Prthvir Solanki

Prthvir Solanki wants to make films that make for uncomfortable dinner-table conversations with that fascist uncle of yours.

  • Veep Gave Us What Game of Thrones Might Not: A Climax We Enjoyed

    Last Monday, as King’s Landing turned into a literal metaphor of the dropping writing standards in the Game of Thrones team, Veep delivered a spectacular series finale. It hit the right emotional beats, delivered a scathing critique of modern-day American politics, and tied its seven-season long storyline to a logical end – all while being laugh out loud hilarious.

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  • Why This Election is Not The Time to Be a Fence-Sitter

    Each election cycle brings in a government that chips away at whatever democratic ideals we have left. Yet, we vote every five years and display faith in our Constitution. To that end, the time to be a fence-sitter is over. To sit on a fence is to be politically flexible to whatever it is that suits you best, regardless of how it affects others.

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  • violenceterrorismsmartphones How Smartphone Cameras Changed the Way We “Perform” Violence, From BJP’s Joota Fight to the Assam Meat-seller’s Video

    We once lived in a time when we feared what the ISIS would upload each time a beheading took place. Now, we have the Christchurch attacks where a man livestreams a massacre. The video as evidence, but not shame, has become a part of the cycle of violence, and we’ve quietly accepted it as a part of 21st-century existence.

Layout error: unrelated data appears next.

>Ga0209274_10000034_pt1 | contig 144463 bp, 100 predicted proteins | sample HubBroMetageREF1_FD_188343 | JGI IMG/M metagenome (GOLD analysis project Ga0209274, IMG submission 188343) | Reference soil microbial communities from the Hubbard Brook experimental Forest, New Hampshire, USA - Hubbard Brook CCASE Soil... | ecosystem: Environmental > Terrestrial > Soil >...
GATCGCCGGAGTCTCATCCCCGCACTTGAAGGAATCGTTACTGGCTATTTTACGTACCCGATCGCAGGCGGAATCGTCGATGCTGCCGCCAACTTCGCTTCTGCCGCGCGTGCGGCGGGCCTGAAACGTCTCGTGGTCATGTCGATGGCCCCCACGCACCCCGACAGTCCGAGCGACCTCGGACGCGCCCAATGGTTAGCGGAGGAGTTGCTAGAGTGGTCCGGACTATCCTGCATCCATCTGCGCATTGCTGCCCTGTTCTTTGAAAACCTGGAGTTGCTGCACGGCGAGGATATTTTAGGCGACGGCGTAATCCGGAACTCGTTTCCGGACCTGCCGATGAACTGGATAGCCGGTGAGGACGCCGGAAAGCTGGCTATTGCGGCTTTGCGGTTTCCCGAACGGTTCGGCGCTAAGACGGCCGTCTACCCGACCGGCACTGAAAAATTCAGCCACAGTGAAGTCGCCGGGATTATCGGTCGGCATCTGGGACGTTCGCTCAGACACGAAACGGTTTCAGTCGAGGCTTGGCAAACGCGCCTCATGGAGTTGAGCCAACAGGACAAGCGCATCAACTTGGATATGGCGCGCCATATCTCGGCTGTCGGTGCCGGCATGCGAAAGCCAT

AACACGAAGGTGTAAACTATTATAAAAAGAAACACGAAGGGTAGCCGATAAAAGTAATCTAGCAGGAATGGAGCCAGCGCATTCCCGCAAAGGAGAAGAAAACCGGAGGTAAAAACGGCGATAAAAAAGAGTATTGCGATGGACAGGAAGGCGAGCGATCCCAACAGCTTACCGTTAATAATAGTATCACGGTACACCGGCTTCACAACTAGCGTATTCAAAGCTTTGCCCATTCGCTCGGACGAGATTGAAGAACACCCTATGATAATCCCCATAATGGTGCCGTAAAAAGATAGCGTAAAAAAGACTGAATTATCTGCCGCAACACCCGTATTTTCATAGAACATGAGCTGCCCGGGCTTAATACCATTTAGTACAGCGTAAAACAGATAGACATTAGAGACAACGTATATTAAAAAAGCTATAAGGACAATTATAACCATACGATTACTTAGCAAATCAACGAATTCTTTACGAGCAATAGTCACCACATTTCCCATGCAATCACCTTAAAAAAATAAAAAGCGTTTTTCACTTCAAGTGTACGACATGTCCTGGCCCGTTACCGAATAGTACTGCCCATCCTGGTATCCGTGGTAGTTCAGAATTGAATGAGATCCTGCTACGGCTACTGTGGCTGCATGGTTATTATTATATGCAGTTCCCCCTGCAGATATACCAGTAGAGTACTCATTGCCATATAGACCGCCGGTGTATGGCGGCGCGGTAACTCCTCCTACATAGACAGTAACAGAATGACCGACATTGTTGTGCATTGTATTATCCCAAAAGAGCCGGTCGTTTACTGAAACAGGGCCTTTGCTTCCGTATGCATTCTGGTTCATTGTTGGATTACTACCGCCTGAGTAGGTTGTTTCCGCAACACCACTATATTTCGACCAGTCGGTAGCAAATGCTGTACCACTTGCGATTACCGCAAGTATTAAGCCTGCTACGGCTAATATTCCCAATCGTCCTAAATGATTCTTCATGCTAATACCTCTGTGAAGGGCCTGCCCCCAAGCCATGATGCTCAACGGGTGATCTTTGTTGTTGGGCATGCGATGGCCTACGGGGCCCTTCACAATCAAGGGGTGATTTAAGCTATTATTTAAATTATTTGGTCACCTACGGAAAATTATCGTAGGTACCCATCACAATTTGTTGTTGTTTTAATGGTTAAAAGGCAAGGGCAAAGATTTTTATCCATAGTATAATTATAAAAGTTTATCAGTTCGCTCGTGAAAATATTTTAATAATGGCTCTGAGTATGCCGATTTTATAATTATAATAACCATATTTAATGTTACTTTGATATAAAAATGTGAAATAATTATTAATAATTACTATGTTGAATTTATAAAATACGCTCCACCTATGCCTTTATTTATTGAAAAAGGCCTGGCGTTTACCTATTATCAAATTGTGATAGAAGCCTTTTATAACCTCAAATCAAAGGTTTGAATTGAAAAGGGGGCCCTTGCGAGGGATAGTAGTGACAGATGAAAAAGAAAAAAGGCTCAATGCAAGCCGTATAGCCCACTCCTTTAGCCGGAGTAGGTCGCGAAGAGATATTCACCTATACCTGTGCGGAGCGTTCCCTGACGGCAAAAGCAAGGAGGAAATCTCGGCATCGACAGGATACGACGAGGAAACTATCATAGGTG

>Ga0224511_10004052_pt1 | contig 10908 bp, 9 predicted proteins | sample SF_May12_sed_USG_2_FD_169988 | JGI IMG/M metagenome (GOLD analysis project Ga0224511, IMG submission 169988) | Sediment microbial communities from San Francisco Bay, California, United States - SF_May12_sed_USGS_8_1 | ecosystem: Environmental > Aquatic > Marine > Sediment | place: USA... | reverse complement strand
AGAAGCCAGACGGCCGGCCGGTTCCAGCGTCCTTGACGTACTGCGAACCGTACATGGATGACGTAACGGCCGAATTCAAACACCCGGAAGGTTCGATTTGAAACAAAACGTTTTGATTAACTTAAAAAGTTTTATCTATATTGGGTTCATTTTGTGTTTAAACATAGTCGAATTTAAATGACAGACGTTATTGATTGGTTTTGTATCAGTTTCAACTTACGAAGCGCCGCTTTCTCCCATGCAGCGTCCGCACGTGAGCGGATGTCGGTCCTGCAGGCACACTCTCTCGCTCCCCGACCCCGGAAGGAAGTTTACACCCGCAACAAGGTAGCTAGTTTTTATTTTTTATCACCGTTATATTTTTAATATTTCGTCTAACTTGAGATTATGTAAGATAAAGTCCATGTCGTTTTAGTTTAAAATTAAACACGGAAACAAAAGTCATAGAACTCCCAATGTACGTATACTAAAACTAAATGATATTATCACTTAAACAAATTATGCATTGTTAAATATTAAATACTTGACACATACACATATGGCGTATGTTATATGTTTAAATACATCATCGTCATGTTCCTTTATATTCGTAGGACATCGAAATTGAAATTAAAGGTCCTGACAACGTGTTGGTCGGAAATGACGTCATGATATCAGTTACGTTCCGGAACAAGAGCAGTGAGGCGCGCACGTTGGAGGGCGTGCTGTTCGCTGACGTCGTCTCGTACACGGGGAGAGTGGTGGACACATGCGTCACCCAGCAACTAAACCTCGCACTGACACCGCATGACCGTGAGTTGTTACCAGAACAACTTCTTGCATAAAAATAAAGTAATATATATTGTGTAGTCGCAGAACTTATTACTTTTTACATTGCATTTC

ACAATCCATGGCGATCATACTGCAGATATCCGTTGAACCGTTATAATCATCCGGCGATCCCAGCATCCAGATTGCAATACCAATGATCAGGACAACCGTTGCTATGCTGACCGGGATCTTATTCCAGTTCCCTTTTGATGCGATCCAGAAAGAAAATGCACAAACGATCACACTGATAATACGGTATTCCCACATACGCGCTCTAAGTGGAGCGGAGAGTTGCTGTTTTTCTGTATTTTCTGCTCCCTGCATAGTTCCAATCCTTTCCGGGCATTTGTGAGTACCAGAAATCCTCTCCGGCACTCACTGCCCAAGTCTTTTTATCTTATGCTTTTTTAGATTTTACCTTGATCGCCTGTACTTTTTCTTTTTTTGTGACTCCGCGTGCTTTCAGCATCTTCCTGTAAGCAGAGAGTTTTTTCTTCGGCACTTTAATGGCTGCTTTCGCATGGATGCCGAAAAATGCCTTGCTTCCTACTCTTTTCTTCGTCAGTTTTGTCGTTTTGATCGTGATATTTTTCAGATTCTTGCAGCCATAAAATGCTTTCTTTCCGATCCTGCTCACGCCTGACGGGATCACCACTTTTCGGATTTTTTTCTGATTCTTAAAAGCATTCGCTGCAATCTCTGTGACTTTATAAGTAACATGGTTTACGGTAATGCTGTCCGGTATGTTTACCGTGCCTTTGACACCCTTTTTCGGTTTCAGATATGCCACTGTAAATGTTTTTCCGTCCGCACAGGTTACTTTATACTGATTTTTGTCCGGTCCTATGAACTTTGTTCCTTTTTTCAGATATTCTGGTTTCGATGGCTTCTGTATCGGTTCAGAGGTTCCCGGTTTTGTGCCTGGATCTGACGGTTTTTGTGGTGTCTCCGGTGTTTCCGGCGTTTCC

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  • azaadigullyboy Gully Boy and the Bollywoodisation of “Azaadi”

    The original “Azaadi” song has been damaged beyond repair. Dub Sharma’s own upload has been taken off YouTube and replaced by the sanitised Gully Boy one, where Kanhaiya Kumar’s earnest appeals for freedom have been replaced by an unnamed protester asking azaadi from “bhedbhaav” and “pakshwaad”.

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  • mamatabanerjee Don’t Our Leaders Like Mamata Banerjee Enjoy the Right to Protest?

    Yesterday, Mamata Banerjee ended her dharna against the BJP, amid claims that she had weakened the political tool of protesting. We may question Banerjee’s moral high ground, considering her own intolerance toward dissent, but to take her down only because she chose to protest is misguided.

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